So, were you thinking at the time, like, “I’m an actor, but I’m starting to write?” Or did you think, “I’m a writer, but I can also secretly act?”
Well, because I acted all throughout college, I thought of myself more as an actor. But I had always wanted to write plays, and having the company gave me an opportunity to do that.
I think a lot of us who were in Seattle at the time, none of us had gone to grad school or anything, and in a lot of ways the environment there made it very easy to wear a lot of different hats in theater. So, in retrospect, I’ve started thinking that time period was our grad school.
Absolutely, yeah. In Printer’s Devil, there were twelve of us, and we made all the plays together, which meant we did everything. We built the sets, we made and found the costumes, did all the marketing, and wrote grants… I mean, people specialized, but everyone was responsible. The set wouldn’t get built unless all twelve of us were there. Some of us contributed more than others and some of us were there, I think, to entertain the other people… [Laughter] But I learned, yeah, I learned how to make productions from the bottom up. And also we had this new play festival,
…the Play Bonanza…
Yeah, every summer, and that’s how I met Anne Washburn, and Melissa James Gibson, and Naomi Iizuka, Sheila Callaghan… So I had got to meet all the new, young writers.
And your own tastes, were they changing? Can you remember an encounter you had with a play or a person that was a particular influence?
Definitely, being exposed to these incredible female writers was a turning point. I remember Anne Washburn’s play Refreshment of the Spirit, which is an amazing play, blew my mind and made me see that other kinds of things were possible onstage. It’s a very mysterious, strange play. And Sheila [Callaghan’s] plays, Melissa [James Gibson’s] plays…I mean, they’re all very different kinds of writers, but I learned from being around all of them that there are all sorts of different ways to make plays. They shared a certain kind of, you know, a way of playing with narrative structure and they were writing great female characters. Those women definitely inspired me to write.
What I remember most about that time is that it just felt so— and maybe this is just what everyone experiences when in their twenties— but it just felt like people were making stuff all the time.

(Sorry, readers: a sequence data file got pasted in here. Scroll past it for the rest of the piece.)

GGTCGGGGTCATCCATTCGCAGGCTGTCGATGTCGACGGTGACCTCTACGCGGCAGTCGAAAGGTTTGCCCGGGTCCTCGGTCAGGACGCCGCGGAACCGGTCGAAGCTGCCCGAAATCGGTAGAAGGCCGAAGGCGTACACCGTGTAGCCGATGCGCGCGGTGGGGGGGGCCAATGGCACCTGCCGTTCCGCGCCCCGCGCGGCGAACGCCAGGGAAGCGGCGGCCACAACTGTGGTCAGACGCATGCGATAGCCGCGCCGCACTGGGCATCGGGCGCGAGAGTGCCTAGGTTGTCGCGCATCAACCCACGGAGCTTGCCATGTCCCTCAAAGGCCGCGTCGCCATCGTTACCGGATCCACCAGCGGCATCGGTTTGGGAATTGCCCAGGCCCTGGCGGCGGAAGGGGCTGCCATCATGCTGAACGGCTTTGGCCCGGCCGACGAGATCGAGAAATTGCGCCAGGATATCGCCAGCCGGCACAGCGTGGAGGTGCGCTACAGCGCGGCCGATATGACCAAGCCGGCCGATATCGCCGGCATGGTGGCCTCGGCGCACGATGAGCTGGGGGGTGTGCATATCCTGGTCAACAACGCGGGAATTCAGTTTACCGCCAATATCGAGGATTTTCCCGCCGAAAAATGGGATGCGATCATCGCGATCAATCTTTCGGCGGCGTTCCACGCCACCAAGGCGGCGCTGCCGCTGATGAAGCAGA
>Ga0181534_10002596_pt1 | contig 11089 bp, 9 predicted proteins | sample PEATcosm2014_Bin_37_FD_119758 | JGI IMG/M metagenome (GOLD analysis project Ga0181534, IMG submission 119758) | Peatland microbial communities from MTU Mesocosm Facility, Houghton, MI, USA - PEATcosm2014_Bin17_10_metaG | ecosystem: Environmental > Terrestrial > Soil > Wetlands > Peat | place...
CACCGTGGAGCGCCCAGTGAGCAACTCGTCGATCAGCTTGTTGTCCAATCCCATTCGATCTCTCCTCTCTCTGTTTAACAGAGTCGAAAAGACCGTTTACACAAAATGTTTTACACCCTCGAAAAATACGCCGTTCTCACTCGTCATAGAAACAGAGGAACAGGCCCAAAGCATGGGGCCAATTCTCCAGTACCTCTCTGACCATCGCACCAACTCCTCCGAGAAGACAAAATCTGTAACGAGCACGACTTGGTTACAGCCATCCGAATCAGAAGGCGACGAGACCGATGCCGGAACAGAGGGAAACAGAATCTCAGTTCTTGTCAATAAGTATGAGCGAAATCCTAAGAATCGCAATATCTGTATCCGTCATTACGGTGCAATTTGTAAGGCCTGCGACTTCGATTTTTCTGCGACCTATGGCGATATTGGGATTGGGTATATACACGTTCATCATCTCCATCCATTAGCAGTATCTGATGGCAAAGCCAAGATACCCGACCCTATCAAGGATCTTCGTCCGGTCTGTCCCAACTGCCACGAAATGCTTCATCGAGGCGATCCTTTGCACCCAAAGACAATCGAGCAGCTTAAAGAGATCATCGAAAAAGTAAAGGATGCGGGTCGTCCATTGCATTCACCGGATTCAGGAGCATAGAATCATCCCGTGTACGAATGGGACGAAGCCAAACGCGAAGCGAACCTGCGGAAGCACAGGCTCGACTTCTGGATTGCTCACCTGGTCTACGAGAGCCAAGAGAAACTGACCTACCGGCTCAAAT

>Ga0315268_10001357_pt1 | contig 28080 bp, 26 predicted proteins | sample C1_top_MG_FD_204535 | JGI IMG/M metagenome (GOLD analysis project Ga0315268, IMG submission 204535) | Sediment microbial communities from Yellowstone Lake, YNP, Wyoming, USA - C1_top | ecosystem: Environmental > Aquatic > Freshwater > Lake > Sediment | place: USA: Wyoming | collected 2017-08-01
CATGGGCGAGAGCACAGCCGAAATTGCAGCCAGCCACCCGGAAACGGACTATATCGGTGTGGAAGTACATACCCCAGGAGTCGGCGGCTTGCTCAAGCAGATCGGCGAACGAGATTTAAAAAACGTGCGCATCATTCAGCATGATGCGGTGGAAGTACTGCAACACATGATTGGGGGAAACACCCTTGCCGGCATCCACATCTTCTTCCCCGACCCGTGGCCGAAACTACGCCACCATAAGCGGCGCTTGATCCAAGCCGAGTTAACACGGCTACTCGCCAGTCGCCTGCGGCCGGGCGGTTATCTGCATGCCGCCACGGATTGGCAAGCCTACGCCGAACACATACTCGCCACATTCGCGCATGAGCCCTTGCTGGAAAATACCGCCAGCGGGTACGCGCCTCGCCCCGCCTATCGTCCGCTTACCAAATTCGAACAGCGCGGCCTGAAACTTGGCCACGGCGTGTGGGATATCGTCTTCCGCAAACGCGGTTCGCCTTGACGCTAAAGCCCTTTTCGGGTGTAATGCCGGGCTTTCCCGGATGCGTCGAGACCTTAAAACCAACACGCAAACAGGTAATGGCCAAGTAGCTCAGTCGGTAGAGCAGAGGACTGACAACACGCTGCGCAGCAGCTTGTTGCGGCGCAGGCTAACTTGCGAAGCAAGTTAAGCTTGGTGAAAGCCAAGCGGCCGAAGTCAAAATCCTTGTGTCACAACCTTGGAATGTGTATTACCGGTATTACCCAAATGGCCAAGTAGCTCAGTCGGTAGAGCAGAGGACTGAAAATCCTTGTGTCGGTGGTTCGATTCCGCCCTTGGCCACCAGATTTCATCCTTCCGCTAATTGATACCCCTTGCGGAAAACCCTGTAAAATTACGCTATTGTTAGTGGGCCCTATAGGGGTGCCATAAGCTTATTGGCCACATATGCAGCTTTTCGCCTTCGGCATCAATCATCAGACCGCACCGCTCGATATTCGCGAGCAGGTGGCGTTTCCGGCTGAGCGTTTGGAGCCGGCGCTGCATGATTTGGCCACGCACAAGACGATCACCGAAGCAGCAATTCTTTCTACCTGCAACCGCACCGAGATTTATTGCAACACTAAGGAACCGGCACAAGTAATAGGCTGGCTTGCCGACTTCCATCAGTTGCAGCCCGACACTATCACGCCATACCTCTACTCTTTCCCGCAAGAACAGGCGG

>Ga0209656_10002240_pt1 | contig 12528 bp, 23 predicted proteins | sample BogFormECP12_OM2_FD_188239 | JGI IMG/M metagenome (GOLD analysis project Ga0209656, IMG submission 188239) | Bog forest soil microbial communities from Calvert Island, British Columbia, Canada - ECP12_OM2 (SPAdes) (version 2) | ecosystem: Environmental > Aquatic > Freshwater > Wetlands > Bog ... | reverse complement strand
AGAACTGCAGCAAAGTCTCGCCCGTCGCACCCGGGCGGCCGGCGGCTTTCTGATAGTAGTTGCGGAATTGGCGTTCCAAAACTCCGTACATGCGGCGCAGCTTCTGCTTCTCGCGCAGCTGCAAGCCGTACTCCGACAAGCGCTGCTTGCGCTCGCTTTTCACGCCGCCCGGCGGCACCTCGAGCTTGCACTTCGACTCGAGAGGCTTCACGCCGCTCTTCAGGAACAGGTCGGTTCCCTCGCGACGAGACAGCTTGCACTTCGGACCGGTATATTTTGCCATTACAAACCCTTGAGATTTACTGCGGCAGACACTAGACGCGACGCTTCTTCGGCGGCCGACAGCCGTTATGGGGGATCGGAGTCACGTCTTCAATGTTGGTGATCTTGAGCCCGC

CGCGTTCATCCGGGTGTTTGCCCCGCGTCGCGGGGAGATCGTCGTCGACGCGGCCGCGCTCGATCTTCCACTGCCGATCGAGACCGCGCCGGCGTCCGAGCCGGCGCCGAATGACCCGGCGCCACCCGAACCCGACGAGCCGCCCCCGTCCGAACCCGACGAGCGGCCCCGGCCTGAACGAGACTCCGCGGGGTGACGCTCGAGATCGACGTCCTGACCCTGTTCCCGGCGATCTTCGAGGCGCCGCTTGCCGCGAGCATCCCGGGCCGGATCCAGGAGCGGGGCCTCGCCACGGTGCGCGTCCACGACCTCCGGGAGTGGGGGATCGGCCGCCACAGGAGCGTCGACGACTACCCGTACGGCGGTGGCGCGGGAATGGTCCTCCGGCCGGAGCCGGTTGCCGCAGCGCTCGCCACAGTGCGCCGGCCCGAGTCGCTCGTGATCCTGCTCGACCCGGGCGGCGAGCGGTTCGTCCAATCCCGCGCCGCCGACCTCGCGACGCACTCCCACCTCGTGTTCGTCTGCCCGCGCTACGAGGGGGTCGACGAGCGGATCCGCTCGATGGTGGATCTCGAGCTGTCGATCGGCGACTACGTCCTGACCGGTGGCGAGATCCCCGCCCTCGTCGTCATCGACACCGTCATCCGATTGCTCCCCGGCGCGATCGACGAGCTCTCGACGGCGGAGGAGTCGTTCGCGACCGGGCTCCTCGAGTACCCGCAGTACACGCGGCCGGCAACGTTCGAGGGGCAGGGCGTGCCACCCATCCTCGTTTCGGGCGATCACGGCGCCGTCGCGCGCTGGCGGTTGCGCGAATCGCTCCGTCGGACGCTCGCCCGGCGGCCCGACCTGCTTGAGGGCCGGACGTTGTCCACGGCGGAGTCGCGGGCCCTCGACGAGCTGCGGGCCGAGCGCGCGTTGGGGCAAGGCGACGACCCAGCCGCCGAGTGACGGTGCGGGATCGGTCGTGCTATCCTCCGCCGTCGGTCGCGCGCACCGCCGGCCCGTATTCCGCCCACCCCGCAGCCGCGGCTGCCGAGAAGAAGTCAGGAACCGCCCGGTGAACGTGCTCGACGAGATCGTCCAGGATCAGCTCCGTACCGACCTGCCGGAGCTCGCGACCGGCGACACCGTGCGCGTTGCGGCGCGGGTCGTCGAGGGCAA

Yes! And it was a cheap city to live in. I was always a temp somewhere, so I could live on very little money, and I had a lot of time to write. Everyone around me was doing the same thing, and we were all very supportive of one another, so it was easy to just be an artist.
What kind of plays were you writing then? What were some of the struggles, or surprises?
I wrote Stray in part because the two artistic directors of our company were men (Kip and my friend Paul Willis), and there was a period where I felt like they were choosing very male-oriented plays, and I just wanted there to be better parts for all the terrific women in our company. So I wrote a play with five women and one man, and cast every female actor in our company. And that play was called Stray. My favorite writer at the time, was María Irene Fornés, and so I think Stray was a total Fornés a rip-off! And the thing I struggled with at the time...Well I had no training whatsoever, so everything I wrote was just right from my subconscious, without much, you know, structure. I was very free, I felt very free to just let things bubble up from the depths, but once it was there I didn’t know how to shape it. I’ll always remember a review that said that the play was filled with beautiful images and characters, but that “poetic murk does not a play make.” [Laughter] And I was very hurt at the time. But I think she was right, in that I just didn’t know how to marry structure with the content. I’m still learning that I suppose.
And not long after that, you and Kip moved to New York.